Becoming a PHP Professional【part 1】The Missing Link


Becoming a PHP Professional:

The Missing Link

When reading various PHP related blogs, Quora questions, Google+ communities, newsletters and magazines, I often notice extreme polarization of skill. Questions are either at the “How do I connect to a MySQL database?” level or something in the range of “How do I best scale my mailing system to send over one million emails per hour without introducing a new server?”

I personally distinguish between 4 distinct levels of PHP prowess (likely applicable to any language/profession):beginner,intermediate, professional and elite.

The extremes

In PHP, beginners learn about variables, includes, form processing. They learn simple logic constructs. They send an email with the help of a tutorial, maybe even touch on an object oriented programming example without actually understanding it. They work with Word Press and modify a couple CSS classes. With this knowledge, they apply for jobs and, unfortunately, usually fail.

Professionals are those who have given good parts of their lives to many projects. They’ve deployed commercial applications in most if not all frameworks, they’ve used different databases with PHP efficiently, they visited and/or talked at conferences. They studied design patterns and can easily engineer an entire project on their own from diagrams to execution. They left procedural code far behind.

Elite programmers are professionals who put in the fabled 10000+ hours into honing their skill. They supplement their PHP installations with extensions they wrote themselves, they find bugs just by glancing through source files, they are extremely meticulous about their code layout. They reject all but the most complex projects and find alternative and imaginative ways to solve problems people didn’t even know they had. They’ve written some well received books about the language, spoke at dozens of conferences, maybe even made their own branch of PHP or a highly successful framework or two.

So in all this, who are the intermediate ones?

The missing link

How does one get from beginner to pro and beyond? If one doesn’t know anything beyond the basics, how can they improve their skill enough to leave the bad practices behind and start practicing the more advanced approaches? This is a question I get asked a lot by beginners. In order to become a professional, one must first become intermediate.

What follows is a list of what one should go through on the path to PHP fluency.

Abandon spaghetti code

Many people think using classes means you’re writing object oriented code, while using functions means you’re writing procedural code. While this is false, for the sake of this argument, let’s assume the widespread vanilla definition: procedural code is code in which you simply don’t use classes and objects, and OOP code is code in which you use classes and objects as much as possible.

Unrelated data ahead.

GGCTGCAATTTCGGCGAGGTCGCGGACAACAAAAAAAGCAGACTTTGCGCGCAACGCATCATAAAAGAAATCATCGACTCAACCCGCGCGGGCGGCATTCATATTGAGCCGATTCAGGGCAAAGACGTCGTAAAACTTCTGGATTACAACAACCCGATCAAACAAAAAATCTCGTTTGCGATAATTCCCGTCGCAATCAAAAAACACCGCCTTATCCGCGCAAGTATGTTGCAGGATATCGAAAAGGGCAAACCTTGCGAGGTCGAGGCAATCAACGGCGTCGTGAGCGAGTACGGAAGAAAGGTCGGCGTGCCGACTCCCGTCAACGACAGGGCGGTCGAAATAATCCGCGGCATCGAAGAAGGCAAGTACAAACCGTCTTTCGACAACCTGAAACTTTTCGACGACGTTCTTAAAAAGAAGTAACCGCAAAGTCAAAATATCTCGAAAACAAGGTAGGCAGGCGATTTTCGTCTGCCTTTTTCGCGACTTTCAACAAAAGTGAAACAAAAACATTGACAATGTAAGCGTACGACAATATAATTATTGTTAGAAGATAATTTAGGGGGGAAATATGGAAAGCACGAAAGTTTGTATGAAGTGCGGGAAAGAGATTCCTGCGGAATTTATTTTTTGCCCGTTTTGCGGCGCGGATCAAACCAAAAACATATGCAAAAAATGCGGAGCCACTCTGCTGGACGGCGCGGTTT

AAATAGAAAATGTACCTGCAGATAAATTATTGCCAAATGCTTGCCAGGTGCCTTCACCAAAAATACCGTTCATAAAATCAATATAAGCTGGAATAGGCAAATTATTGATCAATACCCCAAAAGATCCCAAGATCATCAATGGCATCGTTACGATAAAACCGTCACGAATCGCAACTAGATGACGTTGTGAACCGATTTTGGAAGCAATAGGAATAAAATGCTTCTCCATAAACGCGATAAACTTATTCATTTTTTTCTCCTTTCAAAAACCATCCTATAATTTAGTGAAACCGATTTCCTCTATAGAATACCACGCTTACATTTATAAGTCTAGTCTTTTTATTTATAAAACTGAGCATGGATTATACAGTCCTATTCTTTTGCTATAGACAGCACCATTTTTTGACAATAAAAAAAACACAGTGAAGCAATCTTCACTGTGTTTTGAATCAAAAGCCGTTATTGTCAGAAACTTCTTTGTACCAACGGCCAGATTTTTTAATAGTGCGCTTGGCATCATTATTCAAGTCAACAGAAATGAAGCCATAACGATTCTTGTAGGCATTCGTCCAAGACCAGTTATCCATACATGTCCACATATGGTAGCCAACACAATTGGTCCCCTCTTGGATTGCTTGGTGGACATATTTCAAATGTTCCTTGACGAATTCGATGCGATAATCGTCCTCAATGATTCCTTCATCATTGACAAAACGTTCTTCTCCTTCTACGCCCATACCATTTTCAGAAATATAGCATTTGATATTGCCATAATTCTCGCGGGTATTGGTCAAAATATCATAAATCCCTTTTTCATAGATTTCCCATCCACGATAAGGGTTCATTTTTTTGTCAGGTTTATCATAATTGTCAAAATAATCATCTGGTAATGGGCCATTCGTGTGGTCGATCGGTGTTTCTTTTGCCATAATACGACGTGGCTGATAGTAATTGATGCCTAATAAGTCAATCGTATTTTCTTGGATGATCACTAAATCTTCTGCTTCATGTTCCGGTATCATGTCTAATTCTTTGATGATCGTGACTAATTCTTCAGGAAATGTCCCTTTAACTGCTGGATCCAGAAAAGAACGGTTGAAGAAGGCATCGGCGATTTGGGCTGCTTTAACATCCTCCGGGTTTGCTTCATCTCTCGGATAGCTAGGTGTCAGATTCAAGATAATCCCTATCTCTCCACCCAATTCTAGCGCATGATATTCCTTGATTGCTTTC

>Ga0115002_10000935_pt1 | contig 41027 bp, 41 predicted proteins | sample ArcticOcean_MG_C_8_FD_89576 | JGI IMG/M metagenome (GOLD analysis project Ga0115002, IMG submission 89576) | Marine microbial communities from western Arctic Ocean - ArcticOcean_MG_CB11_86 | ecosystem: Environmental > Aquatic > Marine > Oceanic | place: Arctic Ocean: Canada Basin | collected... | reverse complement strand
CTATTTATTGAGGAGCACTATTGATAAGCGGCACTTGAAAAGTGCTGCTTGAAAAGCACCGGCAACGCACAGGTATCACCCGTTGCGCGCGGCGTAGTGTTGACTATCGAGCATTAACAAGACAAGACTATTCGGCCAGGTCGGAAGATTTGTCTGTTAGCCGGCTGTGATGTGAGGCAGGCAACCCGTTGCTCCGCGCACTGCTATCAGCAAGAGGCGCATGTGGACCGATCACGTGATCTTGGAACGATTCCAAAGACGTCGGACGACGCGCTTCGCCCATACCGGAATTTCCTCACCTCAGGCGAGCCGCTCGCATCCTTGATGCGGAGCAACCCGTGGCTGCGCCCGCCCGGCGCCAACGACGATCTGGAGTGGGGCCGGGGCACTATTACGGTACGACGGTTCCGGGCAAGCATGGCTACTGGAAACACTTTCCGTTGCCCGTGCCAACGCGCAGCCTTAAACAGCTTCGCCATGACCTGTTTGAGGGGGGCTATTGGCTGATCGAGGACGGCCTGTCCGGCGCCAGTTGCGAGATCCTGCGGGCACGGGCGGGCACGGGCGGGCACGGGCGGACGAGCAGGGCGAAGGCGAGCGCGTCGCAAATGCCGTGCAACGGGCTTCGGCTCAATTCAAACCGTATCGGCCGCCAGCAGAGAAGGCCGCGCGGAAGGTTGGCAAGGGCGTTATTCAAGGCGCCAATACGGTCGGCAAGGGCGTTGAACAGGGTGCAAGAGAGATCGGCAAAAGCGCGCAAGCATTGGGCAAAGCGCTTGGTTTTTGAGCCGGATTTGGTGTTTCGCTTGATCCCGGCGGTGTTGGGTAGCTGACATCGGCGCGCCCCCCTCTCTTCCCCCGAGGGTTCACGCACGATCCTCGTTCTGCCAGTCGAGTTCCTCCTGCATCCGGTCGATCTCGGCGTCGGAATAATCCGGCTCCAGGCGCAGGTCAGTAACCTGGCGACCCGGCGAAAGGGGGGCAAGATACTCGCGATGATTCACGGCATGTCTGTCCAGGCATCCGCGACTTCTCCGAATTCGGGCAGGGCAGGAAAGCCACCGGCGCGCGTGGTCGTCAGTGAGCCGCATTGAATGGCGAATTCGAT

My advice is to fully abandon procedural code. Use object oriented coding style as much as possible – write classes, encapsulate logic, think with real world terminology. The performance benefit of procedural code over class based code is negligible when compared to the re-usability that proper OOP code gives you and future developers inheriting your project. A common argument against this is “But, Word Press is procedural!” To be frank, and this might sound harsh, “Word Press developers” are no more PHP developers than people with Instagram are photographers. Please don’t take this to mean WP is useless – it’s fantastic for blogs, simple websites and one-day projects you don’t want to spend too much time on. It’s excellent for making a quick buck or for people who aren’t too technical, but mastering WP will never make you a professional PHP developer – it’s a yarn of spaghetti code that can teach you no proper design principles.

Start small. Think of a real world concept, and try to represent it in OOP code. Work through some basic tutorialsand slowly go more advanced. Work on OOP code until you understand classes in general before transitioning to proper frameworks and confusing terms like “Model”, “View” and “Controller” – all these are foggy, abstract terms without having a solid foundation in OOP first.

Dissect existing projects